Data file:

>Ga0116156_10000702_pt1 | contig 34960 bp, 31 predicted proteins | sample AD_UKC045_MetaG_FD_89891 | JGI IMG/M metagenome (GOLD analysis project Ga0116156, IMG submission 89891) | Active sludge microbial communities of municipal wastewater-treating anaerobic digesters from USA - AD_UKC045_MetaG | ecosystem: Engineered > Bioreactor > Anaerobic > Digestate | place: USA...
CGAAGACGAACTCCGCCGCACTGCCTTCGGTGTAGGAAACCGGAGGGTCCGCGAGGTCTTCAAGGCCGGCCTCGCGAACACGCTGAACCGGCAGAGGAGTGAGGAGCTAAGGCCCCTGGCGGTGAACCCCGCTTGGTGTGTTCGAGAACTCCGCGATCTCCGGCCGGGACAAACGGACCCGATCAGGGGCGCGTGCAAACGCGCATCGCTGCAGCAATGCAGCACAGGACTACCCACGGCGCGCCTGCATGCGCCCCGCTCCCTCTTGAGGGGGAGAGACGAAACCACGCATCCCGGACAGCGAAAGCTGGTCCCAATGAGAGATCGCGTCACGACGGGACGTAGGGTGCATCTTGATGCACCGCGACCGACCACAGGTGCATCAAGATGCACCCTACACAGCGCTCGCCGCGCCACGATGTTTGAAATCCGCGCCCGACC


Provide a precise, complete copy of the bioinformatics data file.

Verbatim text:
>Ga0116156_10000702_pt1 | contig 34960 bp, 31 predicted proteins | sample AD_UKC045_MetaG_FD_89891 | JGI IMG/M metagenome (GOLD analysis project Ga0116156, IMG submission 89891) | Active sludge microbial communities of municipal wastewater-treating anaerobic digesters from USA - AD_UKC045_MetaG | ecosystem: Engineered > Bioreactor > Anaerobic > Digestate | place: USA...
CGAAGACGAACTCCGCCGCACTGCCTTCGGTGTAGGAAACCGGAGGGTCCGCGAGGTCTTCAAGGCCGGCCTCGCGAACACGCTGAACCGGCAGAGGAGTGAGGAGCTAAGGCCCCTGGCGGTGAACCCCGCTTGGTGTGTTCGAGAACTCCGCGATCTCCGGCCGGGACAAACGGACCCGATCAGGGGCGCGTGCAAACGCGCATCGCTGCAGCAATGCAGCACAGGACTACCCACGGCGCGCCTGCATGCGCCCCGCTCCCTCTTGAGGGGGAGAGACGAAACCACGCATCCCGGACAGCGAAAGCTGGTCCCAATGAGAGATCGCGTCACGACGGGACGTAGGGTGCATCTTGATGCACCGCGACCGACCACAGGTGCATCAAGATGCACCCTACACAGCGCTCGCCGCGCCACGATGTTTGAAATCCGCGCCCGACC